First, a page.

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HELP!! My Gibson J-200, MY BABY IS SICK!! fret buzzing high E string frets 10-14.. :(
Old 14th June 2019
  #1
Gear Nut
 

HELP!! My Gibson J-200, MY BABY IS SICK!! fret buzzing high E string frets 10-14.. :(

Guitar is 1.5 years old, kept in a decent environment. Check the link for a video of the buzzing. It's on the high E string frets 10-14 and the G string fret 13. I did change strings and still got the buzzing (sadly).



I know it probably needs a setup. And if I lived somewhere that I had a local tech down the street it'd be no problem, I'd drop $50-100 and call it a day. But I live in the Middle East and nobody knows or works on guitars here. So the only option would be to haul it to the UK or Europe or something. Which SUCKS. Or else work on it myself. Which is why I'm posting trying to figure out how to fix it myself. Rather than recording TRAX with this beautiful masterpiece of an instrument LOL.

This is stressing me out so much. I wish there were a simple way to fix it. I've done some truss rodding on other guitars and basic setups. I'm guessing it's a problem at the bridge/saddle, NOT the truss or frets. If it were a Strat or something I know I could just mess with the bridge pins to get the string height right. But this is a Gibson Jumbo, my baby. I don't have the skills to operate on her. I've watched YouTube videos of guys cutting new saddles for vintage acoustics. I know that task is above my head and paygrade. Maybe you guys have some ideas of how to fix it? I don't mind learning. I guess. If I have to LOL

The problem is I DON'T EVEN KNOW WHAT'S WRONG WITH IT! lol. Ok, I'm calming down. Panic attack over. Thanks for the tips everyone.

Man I really love this guitar. It records like nothing else. Holy hell. I love it.
Old 14th June 2019
  #2
You mentioned the truss rod but I'd double check. Look down the neck from the bridge to the nut. Using the strings as a reference. I like a tiny bit of relief but it should be pretty straight.

If the guitar used to play well I'm 90% sure that's what it'll be.

If the guitar's action feels nice playing open chords, and the neck looks fine then it's time to look at the bridge. It's easy to slip a sliver of card/plastic under the saddle to see what effect that has on the buzz. If you want 1mm more height at the 12th fret - add a 2mm shim under the saddle.

Then... decision time as to whether keep the shim or buy a new saddle.
Old 15th June 2019
  #3
Lives for gear
Saddle height is that LAST issue to look at yet I'm not ruling it out immediately although to be honest, saddle height isn't something that moves. The problem your looking for is something that MOVES.

The first candidate is the neck. A soldat said, sight down the neck looking for any high frets. If frets 10-14 are buzzing then the very first suspect is that fret 15 is up higher than the other frets. It could be that the truss rod needs adjustment. It could be that fret 15 needs to be gently hammered back in place with a rubber/plastic hammer.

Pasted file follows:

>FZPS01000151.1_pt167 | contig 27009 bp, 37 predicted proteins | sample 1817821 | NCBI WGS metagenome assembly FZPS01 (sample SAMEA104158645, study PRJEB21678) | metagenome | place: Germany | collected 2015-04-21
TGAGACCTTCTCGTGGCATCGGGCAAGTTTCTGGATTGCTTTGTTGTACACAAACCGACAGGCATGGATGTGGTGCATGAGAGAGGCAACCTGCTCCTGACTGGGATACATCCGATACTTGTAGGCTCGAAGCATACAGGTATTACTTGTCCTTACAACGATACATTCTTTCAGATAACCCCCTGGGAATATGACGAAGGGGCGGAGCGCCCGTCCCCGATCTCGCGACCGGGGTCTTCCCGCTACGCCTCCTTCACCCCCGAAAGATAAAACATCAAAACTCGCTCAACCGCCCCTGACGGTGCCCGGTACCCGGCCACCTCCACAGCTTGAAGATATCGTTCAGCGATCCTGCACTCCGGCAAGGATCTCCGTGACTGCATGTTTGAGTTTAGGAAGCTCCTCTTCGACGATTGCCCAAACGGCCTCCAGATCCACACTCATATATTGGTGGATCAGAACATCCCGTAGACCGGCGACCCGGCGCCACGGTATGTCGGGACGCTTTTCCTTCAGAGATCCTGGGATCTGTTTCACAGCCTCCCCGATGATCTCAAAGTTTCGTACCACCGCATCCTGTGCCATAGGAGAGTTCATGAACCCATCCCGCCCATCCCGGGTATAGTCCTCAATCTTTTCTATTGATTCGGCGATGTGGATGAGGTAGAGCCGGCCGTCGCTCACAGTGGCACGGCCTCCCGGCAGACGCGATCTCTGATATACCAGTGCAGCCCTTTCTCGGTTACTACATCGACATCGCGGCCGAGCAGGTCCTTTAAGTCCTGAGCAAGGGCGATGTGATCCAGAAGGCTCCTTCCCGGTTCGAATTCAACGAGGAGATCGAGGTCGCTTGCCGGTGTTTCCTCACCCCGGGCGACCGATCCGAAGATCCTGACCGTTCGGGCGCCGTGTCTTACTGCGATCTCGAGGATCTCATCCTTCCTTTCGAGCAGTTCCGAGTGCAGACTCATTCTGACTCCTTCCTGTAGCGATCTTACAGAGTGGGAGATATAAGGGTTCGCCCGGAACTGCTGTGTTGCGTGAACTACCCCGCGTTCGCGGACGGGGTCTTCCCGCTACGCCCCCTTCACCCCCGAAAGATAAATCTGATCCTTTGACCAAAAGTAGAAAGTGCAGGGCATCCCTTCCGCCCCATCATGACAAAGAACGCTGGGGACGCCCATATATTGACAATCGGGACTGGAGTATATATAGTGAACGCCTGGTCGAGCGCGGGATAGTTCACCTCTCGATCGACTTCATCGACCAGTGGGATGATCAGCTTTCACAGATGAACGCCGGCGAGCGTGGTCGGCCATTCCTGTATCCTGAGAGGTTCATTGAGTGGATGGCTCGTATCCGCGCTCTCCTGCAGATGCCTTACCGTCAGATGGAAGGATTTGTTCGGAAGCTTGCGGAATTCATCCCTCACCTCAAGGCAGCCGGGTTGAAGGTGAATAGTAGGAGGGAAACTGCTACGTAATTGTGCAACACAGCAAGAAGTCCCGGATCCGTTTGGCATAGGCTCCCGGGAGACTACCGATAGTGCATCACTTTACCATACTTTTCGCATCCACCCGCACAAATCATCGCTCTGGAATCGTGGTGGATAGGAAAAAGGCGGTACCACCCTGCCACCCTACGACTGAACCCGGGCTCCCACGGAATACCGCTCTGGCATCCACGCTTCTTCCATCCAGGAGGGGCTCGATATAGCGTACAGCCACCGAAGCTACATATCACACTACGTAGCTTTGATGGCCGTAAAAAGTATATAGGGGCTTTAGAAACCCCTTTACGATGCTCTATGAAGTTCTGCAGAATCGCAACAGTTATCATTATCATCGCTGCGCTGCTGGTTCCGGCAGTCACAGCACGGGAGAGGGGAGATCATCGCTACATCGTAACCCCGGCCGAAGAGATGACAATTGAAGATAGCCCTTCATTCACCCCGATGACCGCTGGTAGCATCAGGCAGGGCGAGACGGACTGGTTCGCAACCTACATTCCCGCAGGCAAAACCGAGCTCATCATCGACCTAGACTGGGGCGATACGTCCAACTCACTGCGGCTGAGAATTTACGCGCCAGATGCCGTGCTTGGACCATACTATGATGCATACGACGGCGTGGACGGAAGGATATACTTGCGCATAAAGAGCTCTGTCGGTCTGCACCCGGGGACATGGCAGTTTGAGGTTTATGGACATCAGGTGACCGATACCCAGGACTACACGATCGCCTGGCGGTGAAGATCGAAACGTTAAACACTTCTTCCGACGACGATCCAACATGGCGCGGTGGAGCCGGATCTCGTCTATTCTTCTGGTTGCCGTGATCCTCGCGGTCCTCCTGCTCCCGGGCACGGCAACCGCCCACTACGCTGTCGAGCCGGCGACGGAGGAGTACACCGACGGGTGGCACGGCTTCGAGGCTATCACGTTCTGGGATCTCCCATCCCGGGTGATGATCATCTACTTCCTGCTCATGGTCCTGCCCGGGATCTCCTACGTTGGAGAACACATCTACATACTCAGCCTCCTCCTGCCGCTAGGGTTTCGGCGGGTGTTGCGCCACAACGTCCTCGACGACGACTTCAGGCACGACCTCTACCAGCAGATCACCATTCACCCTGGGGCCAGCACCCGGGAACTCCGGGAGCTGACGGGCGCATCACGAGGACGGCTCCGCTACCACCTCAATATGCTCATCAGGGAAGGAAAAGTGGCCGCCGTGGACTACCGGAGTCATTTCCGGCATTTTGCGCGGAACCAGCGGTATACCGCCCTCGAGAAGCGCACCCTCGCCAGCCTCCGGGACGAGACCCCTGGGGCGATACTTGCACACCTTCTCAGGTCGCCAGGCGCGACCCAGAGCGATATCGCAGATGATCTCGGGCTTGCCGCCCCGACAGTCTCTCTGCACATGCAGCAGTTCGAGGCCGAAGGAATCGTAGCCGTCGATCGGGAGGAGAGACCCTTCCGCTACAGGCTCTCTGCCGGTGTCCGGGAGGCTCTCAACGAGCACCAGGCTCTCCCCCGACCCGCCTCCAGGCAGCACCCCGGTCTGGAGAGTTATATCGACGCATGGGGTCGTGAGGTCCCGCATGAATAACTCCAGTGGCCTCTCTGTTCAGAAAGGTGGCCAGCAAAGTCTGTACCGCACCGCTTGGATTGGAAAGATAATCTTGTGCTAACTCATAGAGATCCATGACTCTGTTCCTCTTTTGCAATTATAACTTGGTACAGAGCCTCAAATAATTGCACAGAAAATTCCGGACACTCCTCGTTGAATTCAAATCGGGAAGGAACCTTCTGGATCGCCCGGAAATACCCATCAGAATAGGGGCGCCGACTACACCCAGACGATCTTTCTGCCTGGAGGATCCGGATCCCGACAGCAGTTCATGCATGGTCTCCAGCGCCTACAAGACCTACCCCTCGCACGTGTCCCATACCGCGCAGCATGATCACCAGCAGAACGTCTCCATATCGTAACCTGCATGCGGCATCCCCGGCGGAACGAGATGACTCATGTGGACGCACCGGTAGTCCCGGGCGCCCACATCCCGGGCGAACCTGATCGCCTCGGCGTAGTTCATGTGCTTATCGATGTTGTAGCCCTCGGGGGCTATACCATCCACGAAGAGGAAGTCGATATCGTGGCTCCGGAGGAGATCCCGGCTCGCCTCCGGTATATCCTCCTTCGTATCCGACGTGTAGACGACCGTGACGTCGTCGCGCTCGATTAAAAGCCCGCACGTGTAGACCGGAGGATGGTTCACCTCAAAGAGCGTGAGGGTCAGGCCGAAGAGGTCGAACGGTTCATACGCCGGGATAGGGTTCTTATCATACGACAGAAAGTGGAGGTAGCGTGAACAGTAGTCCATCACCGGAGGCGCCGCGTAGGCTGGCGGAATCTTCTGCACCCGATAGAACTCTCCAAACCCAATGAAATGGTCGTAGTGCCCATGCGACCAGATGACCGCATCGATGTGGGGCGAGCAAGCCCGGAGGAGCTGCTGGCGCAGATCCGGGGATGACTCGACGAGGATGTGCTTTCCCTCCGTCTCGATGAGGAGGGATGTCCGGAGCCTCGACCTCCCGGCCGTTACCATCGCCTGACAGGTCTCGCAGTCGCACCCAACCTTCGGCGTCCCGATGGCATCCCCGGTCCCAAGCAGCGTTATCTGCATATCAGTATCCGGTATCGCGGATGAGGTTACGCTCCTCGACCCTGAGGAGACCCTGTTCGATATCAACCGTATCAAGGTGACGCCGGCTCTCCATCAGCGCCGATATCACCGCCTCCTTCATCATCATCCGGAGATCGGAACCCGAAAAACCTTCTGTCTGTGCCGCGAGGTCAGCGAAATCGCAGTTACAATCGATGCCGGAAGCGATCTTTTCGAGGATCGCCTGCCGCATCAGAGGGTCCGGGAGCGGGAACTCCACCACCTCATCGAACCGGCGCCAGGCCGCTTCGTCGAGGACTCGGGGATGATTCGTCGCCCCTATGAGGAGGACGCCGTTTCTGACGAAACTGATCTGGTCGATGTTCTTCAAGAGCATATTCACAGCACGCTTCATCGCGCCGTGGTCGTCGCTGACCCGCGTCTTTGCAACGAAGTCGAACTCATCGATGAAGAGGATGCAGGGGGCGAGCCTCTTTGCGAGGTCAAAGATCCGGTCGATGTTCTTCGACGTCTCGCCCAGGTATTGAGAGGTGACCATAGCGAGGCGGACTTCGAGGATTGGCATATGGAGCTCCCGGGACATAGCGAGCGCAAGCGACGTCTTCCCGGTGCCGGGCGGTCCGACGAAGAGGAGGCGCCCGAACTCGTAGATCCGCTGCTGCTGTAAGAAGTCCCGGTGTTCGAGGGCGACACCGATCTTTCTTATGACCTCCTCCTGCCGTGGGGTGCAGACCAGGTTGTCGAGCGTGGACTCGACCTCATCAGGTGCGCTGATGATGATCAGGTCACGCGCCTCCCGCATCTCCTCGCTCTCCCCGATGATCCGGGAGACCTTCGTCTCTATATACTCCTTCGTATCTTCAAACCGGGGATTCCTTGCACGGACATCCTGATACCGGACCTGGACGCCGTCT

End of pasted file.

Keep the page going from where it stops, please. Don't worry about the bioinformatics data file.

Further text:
EDIT: I was thinking backwards. Fret 15 may be high, not fret nine.

If you have to do these fixes yourself then start with buying yourself a fret rocker which is a tool you use to check for high frets.
Look for YouTube video's on fret maintenance.

Last edited by AnthonyG; 15th June 2019 at 05:27 AM..
Old 15th June 2019
  #4
Gear Nut
 

Thanks guys.

I just noticed something: if I lay the guitar down on the table with a wood block under the headstock to rest the guitar (like you see them do in repair shops) I get frets 10 and 14 back and it's only frets 11 to 13 that are affected... vs. when it's playing position they're all affected

Also, I do have a fret rocker, and it's not rocking at all in the area of those frets. So they seem to be level...

So is this info telling me the neck needs some relief?

Which way do I give it a quarter turn? Let's be honest it's going to be 1/8 or 1/16 of a turn increments when I finally get the guts to do it LOL


edit: The buzz at the G string is also much improved when I give the neck relief by placing it on the table... I'm beginning to feel more certain that you guys are right and this could be a simple neck problem... any other thoughts before I give her a twist??
Old 4 weeks ago
  #5
Lives for gear
My guess is that the neck does need a little more relief. Either the neck needs to be adjusted or you need to go to a slightly heavier gauge of string. I have found that J200's can be very touchy regarding neck relief and string tension.
Old 4 weeks ago
  #6
Lives for gear
 

Loosening the truss rod would help if the bulge were more down the neck. Now it will only add to the "s-shape". The rod doesn't affect the (neighborhood of) the body joint area.


A long distance diagnose is a long shot, but it looks like a dry instrument. Assuming the guitar was perfect when new.


Yes, a higher action will make the buzzing go away, but it will also make the guitar unnecessarily hard to play.
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